Richard Serra: Actually, I summarized Olson’s language in a eulogy I wrote for Donald Judd. The eulogy talked about the relationship of space to Judd’s work, which I borrowed from Olson.
The idea of dealing with space has been absolutely central to your entire practice.
Yes, the rhythm of the body through space.
Olson provides not just the idea of space but, in “writing it large,” also dimension and proportion. Is there something in the American character that has to deal in a commensurate way with the size of the space itself?
I think Olson also has a macro vision of the world, and then down to a micro vision of New England and its particular specificity. So it goes from a grand view to a small view. My notion of space is pretty much the penetration of how someone walks in relationship to a sensory response and to their body response and to the scale of what they’re confronting.
What was it about literature that would have made it the first thing that attracted you in college?
I took one course in art at Berkeley and I understood that I wasn’t going to learn anything there. I played football and I broke my back, and I transferred to the University of California at Santa Barbara. Their English department there was terrific and they had a host of visiting critics because everybody wanted to be by the sea. So Aldous Huxley was there and Reinhold Niebuhr, Christopher Isherwood and Margaret Mead, it just went on and on. The school was very small, and I thought I could get better educated through reading and writing than I could through the art practice I was doing at Berkeley. But then I took art classes from Rico Lebrun and Howard Warshaw. They were very good draughtsmen and they took me under their wing when they were doing a mural in the library in downtown Santa Barbara.
When you study literature you focus on the transcendentalists, including Emerson, Thoreau, Hawthorne. I would have thought that Olson’s idea of Projective Verse and composition by field would have been a more congenial aesthetic.
Finally, Olson is more of a postmodernist than I am. I think he picks and chooses and elaborates and deals with attributes. I like Olson, but the structure of his artifice has more to do with the postmodernist idiom than where I’m coming from. I’m more grounded in existentialism, which probably goes back to Emerson. I wrote my senior thesis on Camus.
You say that the move from transcendentalism to existentialism was an easy one. I don’t see going from Walden Pond to Pont Neuf as that obvious a shift. Why was it for you?
Because both are involved with the existence of time and space in relation to the now. I’m not so interested in the spiritual aspect of transcendence, but I am interested in focusing on what’s important, in how you value what you do when you do it, and how you value what you do knowing that it’s momentary. You have to put your effort into paying attention and focus on that moment.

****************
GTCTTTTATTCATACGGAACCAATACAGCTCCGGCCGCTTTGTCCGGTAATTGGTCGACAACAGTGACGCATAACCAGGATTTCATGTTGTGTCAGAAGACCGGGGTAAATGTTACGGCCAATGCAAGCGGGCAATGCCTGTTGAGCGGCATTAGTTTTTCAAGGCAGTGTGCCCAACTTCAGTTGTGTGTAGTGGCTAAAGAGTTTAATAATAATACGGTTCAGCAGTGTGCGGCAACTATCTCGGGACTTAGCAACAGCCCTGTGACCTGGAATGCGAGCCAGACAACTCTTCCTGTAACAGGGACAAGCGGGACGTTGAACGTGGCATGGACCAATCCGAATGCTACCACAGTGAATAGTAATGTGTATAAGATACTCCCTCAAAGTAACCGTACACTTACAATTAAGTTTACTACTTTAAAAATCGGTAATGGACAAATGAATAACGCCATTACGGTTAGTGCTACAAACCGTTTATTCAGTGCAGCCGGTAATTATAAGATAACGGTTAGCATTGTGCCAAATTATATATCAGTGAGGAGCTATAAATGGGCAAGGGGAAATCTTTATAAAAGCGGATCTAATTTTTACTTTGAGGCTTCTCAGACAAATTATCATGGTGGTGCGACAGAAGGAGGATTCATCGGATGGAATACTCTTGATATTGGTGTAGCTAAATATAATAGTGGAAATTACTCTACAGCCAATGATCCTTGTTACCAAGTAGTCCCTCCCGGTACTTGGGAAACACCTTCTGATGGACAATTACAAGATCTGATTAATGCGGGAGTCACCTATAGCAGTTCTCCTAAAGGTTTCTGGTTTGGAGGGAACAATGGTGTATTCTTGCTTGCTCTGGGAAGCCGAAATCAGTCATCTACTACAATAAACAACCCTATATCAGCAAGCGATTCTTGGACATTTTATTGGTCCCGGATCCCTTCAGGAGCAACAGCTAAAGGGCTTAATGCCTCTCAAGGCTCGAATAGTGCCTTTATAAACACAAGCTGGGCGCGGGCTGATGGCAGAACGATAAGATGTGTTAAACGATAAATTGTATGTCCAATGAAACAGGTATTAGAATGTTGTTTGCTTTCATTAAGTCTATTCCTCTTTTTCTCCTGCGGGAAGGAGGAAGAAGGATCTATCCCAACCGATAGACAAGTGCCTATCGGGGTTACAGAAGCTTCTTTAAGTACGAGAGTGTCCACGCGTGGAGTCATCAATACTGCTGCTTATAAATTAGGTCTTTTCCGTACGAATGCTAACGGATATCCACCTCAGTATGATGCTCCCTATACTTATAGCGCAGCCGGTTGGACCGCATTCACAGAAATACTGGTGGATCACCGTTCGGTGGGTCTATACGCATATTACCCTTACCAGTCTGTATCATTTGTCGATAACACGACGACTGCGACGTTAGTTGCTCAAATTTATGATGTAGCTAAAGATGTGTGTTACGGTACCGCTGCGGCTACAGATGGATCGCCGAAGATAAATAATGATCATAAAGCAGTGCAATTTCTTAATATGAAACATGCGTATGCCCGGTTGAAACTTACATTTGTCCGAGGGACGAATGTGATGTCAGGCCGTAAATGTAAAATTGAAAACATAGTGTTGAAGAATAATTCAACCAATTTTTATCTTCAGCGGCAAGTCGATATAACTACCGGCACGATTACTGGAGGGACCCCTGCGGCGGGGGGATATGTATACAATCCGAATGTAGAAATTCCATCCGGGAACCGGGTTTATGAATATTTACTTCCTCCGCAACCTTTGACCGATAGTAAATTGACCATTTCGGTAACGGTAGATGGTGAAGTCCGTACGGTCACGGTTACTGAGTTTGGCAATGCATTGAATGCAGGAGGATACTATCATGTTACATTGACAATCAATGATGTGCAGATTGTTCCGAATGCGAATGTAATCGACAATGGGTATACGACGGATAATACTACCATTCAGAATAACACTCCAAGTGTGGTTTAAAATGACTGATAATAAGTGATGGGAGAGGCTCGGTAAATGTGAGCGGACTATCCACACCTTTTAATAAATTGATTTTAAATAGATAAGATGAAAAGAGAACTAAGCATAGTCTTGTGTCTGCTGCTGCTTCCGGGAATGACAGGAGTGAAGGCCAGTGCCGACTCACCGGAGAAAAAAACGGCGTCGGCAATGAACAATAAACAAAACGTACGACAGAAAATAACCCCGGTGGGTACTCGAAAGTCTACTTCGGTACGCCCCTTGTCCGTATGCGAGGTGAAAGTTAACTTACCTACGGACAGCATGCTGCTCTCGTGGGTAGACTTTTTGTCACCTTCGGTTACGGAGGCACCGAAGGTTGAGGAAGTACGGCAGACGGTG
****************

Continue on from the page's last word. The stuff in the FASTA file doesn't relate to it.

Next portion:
You have no interest in the ethereal and the aspiration to that kind of transcendence?
Let’s just say I don’t believe in it. I’ve never given it much thought, although I have a lot of friends who are Buddhist and they absolutely believe in it. I’ve always found the hierarchies that exist in religion off-putting.
In Emerson’s Self-Reliance essay from 1841, he insists upon the need for nonconformity and to live by your own instincts. That notion would have been fairly appealing to you?
That and Giambattista Vico saying that the only things we truly know are the things we do ourselves. Emerson’s Self-Reliance was a big book for me and I still believe in it. It really ties in with Vico. I think most people find areas of investigation where they get an internal feedback, more so than in other investigations, and they have aptitudes for doing certain things and not others. If you find yourself in the condition where you feel those resources are reinforcing something that allows you to obtain more knowledge, why not investigate that rather than spending your time thinking you’re a Jack-of-all- trades? Which I was never good at.
Emerson proposes that imitation is suicide, which suggests the necessity of doing something new. The idea to “make it new” is modernism’s marching order, which Ezra Pound comes up with in Paris.
What got me past all that was reading The Anxiety of Influence by Harold Bloom. He talks about precursors and he gives you about seven different ways of overcoming your precursors. Bloom and The Shape of Time by George Kubler. Those two books made me understand that if you wanted to do something, you had to break the chain of the hand-me-downs of art history.
Bloom’s book argues that one of the main causes of anxiety is the recognition that so much great work has already been made. The anxiety comes in the fear of not measuring up. You look at the trajectory of steel sculpture through Gonzalez, Picasso and Calder and decide not to go in that already trod direction. Did that particular trajectory not make any sense for you?